UK Court Overturns 39 Convictions Of Post Office Workers Caused By Buggy Software
from the shittiest-skynet-ever dept
Never underestimate the power of technology to destroy lives. Flawed software used for the last 20 years by the UK postal service resulted in dozens of wrongful criminal convictions which are only just now being overturned.
Judges have quashed the convictions of 39 former postmasters after the UK’s most widespread miscarriage of justice.
They were convicted of stealing money, with some imprisoned, after the Post Office installed the Horizon computer system in branches.
The clearing of the names of 39 people follows the overturning of six other convictions in December, This means more people have been affected than in any other miscarriage of justice in the UK.
The notoriously buggy software debuted in 1999. Apparently it was unable to do math properly, resulting in reported cash shortages that actually weren’t happening. Some employees attempted to make up these faux shortfalls with their own money by digging into savings or remortgaging their homes. Rather than address the problematic software, the UK Post Office went into prosecutorial overdrive, bringing cases against employees at the rate of one per week… for fourteen years straight. A total of 736 employees were prosecuted by the Post Office from 2000 to 2014.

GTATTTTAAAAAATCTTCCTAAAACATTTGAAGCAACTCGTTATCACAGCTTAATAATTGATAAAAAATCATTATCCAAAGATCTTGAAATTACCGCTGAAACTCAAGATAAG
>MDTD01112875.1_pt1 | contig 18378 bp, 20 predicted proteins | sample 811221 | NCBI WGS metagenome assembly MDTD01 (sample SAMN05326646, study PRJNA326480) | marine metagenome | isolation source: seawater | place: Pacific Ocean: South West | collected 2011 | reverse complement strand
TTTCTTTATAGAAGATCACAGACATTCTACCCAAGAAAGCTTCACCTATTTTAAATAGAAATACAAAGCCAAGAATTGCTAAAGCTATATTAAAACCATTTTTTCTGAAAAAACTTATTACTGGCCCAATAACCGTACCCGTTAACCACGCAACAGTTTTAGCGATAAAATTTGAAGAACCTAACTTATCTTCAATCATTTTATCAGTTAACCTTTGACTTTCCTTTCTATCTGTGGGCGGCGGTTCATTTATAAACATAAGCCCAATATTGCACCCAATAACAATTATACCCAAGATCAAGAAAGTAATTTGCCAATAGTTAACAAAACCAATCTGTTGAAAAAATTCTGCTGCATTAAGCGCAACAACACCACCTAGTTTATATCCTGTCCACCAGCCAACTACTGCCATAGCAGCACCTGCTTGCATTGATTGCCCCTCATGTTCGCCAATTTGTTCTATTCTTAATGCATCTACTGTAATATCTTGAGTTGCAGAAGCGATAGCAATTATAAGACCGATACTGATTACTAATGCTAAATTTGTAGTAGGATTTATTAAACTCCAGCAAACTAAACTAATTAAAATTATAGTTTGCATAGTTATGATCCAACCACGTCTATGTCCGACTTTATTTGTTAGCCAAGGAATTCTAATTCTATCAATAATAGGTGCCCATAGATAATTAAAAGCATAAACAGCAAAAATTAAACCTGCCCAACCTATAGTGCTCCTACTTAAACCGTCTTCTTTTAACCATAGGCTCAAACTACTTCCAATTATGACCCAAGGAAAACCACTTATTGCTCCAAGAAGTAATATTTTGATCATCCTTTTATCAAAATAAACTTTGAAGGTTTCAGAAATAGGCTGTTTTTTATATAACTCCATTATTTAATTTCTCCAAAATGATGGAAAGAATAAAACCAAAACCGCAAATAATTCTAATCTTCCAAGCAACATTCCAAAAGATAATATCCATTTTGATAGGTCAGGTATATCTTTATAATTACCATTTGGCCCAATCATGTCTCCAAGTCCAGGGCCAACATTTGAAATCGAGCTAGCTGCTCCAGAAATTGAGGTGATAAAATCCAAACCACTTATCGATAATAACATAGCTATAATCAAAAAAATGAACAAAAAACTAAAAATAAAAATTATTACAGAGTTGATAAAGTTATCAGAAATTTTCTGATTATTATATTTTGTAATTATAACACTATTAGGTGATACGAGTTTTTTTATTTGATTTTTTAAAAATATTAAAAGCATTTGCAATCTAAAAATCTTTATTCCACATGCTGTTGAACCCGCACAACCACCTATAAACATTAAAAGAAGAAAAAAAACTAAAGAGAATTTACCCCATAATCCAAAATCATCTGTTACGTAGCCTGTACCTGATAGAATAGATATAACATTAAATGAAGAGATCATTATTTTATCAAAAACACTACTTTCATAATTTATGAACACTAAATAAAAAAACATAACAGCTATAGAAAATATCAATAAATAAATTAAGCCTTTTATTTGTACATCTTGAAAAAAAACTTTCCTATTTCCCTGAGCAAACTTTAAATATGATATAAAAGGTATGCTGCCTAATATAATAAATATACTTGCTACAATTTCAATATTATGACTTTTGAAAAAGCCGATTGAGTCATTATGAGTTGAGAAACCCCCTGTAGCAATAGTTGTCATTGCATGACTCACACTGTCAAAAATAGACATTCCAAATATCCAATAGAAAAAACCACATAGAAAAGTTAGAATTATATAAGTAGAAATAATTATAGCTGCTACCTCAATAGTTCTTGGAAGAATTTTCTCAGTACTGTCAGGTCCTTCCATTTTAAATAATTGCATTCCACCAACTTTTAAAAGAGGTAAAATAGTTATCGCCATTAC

And yet, the UK Post Office continued to rely on software that was actively destroying lives.
Marriages broke down, and courts have heard how some families believe the stress led to health conditions, addiction and premature deaths.
“The past nine years have been hellish and a total nightmare. This conviction has been a cloud over my life,” said former Oxfordshire sub-postmaster Vipinchandra Patel, whose name was cleared late last year.
Seema Misra was pregnant with her second child when she was convicted of theft and sent to jail in 2010. She said that she had been “suffering” for 15 years as a result of the saga.
By the end of 2019, the Post Office had agreed to settle claims brought by 555 employees. And now the last of the wrongful convictions have been overturned. But, so far, no one at the Post Office or Fujitsu (the software developer) has been held accountable for the nearly 20-year run of destruction they oversaw.
That could change in the near future. The UK court seems completely unimpressed with the Post Office’s actions (or lack thereof).
At the Royal Courts of Justice in London, Lord Justice Holroyde said the Post Office “knew there were serious issues about the reliability of Horizon” and had a “clear duty to investigate” the system’s defects.
But the Post Office “consistently asserted that Horizon was robust and reliable” and “effectively steamrolled over any sub-postmaster who sought to challenge its accuracy”, the judge added.
Sure, everyone at the Post Office seems pretty apologetic now. But that’s after 15 years of ignoring the problem and choosing to believe software rather than the people hired to do the job. Tech can make things better and increase productivity, but it’s rarely flawless and generally shouldn’t be considered more trustworthy than the people who have to interact with it on a daily basis.